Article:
Investigators in Texas reportedly believe that the sniper who shot and killed five Dallas police officers Thursday had legally purchased the weapons he used in the massacre either on the Internet or at a gun show.

A law enforcement official told The Wall Street Journal on Monday that Micah Johnson used an Izhmash-Saiga 5.45 mm high-powered rifle in the attack. The weapon is a variation of an AK-style military weapon.

The official said that Johnson was also carrying a Glock 9mm semiautomatic pistol and a .25-caliber semiautomatic pistol. However, it was unclear whether he had fired them in the attack.

Dallas police said Friday that during a search of Johnson’s home, detectives found bomb making materials, ballistic vests, additional rifles, ammunition and a personal journal of combat tactics.

According to The Journal, officials recovered 1 pound of Tannerite, a powder marketed to make exploding targets for shooting practice, and a can of acetone, that could be mixed with other material to make explosives.

The official said it was unclear when the purchases were made and that there were no restrictions that would’ve barred Johnson from buying guns legally. The official told the paper that Johnson was very active on several gun websites and discussed them in different online chat rooms.

Investigators believe that Johnson originally planned a much larger attack. Law enforcement source told WFAA-TV over the weekend that the Army veteran changed his attack plan so the shootings would coincide with the police protests over the recent killings of African-American men at the hands of officers.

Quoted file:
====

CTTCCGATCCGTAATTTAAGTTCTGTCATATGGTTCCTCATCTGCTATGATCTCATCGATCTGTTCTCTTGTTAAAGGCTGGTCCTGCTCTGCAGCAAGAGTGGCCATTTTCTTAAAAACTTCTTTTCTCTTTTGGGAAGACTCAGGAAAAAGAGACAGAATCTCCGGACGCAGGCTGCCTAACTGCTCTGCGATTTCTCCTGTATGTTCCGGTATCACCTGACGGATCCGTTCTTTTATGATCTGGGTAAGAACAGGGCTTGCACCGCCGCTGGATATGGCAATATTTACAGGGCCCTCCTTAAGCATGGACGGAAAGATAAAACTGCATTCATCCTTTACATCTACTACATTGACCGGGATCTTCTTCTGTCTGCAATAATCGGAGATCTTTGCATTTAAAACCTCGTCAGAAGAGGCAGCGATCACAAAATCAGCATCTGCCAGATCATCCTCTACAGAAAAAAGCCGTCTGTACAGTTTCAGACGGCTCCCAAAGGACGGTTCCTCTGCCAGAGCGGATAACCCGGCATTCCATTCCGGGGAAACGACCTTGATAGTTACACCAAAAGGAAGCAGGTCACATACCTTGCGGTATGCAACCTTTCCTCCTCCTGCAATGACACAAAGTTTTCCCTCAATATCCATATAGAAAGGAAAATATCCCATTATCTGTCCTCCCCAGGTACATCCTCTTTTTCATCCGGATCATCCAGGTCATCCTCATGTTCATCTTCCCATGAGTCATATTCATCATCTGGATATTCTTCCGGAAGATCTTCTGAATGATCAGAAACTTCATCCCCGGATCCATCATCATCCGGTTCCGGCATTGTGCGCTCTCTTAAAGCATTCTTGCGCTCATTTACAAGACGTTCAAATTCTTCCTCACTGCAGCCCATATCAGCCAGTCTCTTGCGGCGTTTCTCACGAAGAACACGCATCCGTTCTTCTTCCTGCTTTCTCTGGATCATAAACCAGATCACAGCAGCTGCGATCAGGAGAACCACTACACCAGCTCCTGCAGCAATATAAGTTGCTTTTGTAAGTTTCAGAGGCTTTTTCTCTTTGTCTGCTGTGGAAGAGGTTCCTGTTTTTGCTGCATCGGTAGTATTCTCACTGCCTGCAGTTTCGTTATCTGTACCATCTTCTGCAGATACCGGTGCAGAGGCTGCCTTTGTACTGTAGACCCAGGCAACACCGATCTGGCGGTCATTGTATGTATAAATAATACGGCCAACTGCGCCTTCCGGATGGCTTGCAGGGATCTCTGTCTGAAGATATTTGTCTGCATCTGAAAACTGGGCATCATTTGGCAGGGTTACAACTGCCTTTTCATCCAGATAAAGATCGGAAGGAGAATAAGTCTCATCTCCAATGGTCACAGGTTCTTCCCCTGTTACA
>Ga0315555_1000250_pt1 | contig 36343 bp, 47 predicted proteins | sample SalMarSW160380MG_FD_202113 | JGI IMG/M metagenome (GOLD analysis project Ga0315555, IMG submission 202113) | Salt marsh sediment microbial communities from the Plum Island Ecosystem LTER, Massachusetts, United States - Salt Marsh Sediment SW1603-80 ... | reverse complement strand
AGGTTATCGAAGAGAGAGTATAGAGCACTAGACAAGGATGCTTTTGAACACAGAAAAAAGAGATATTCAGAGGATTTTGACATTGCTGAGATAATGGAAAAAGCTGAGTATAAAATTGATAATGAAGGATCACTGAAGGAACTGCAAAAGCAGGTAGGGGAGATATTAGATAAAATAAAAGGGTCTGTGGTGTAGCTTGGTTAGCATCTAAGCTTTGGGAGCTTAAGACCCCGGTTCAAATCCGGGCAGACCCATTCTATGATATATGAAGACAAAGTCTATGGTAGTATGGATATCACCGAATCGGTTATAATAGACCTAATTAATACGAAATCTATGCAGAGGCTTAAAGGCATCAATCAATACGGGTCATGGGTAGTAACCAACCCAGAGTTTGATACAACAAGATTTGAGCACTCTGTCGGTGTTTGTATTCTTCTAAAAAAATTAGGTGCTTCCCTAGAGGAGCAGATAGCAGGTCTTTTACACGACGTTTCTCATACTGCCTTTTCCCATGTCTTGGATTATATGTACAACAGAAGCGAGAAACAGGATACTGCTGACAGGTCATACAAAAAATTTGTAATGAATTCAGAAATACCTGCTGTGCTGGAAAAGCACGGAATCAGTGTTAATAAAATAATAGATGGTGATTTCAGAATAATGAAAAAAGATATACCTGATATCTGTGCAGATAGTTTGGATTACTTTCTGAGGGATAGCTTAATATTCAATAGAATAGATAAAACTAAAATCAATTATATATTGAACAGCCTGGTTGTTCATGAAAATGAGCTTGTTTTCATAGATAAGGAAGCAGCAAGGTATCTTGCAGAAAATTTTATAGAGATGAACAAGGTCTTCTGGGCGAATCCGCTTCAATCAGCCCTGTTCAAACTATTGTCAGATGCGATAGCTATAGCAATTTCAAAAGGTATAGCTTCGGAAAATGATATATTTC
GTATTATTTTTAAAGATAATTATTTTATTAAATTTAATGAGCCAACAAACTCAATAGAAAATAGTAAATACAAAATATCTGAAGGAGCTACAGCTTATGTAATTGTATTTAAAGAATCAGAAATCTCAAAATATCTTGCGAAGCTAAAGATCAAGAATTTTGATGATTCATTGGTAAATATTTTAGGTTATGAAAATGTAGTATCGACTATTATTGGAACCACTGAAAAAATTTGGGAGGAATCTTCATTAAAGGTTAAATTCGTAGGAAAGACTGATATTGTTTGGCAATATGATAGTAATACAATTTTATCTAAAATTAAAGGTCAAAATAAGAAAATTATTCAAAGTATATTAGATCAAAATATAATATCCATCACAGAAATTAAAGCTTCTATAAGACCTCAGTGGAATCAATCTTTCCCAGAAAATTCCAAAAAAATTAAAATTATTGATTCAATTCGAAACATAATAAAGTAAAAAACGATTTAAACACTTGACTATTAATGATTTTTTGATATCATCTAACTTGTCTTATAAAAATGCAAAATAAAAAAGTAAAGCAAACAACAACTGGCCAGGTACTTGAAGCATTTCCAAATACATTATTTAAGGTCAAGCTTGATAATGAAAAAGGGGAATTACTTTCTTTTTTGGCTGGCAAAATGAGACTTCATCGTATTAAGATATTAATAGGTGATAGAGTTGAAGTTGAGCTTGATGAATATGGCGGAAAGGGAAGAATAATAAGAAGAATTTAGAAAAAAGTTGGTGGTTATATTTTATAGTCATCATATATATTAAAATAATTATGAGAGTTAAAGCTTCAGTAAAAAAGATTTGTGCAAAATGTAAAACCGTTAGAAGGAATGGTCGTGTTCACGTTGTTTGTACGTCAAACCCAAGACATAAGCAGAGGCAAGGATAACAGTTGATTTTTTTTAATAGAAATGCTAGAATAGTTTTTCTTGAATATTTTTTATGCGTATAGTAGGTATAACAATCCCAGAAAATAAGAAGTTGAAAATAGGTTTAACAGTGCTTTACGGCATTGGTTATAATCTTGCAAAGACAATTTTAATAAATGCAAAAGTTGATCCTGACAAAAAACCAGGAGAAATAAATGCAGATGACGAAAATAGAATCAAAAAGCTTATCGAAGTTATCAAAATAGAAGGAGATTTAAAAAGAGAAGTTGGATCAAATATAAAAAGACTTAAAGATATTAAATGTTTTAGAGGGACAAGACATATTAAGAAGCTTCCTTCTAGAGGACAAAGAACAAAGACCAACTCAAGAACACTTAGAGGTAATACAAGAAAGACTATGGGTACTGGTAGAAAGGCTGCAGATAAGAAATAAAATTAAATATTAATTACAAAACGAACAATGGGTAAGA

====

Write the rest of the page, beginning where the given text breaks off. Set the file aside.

“He knew what he was doing. This wasn’t some novice,” Dallas police Chief David Brown said Monday, referring to the explosives that were found in the home Johnson shared with his mother.

On Saturday, the Associated Press reported that Johnson received training from a private self-defense school that teaches firearm tactics, including "shooting on the move."

A person who said he was in charge of the organization told AP that Johnson received instruction at the Academy of Combative Warrior Arts in the Dallas suburb of Richardson about two years ago. The man refused to answer additional questions and would not give his name.

The academy website refers to one of its courses as a "tactical applications program," or TAP.

"Reality is highly dynamic, you will be drawing your firearm, moving, shooting on the move, fixing malfunctions, etc. all under high levels of stress," the website says. "Most people never get to train these skills as they are not typically allowed on the static gun range."

The TAP training includes "shooting from different positions," ''drawing under stress" and "drawing from concealment."

Brown said that investigators are going through more than 170 hours of body camera and dashboard footage taken by police during the killings.

Brown on Monday urged protesters – specifically young black men – to join his force to help improve relations with minority communities.

“Become part of the solution. Serve your community,” Brown said. “We’re hiring. Get off that protest line and get an application in. We’ll put you in your neighborhood and we will help you resolve some of the problems you’re protesting about.”

President Barack Obama will be in Dallas on Tuesday as the Dallas Police Department began preparing funeral arrangements for the fallen officers.

The Associated Press contributed to this report.

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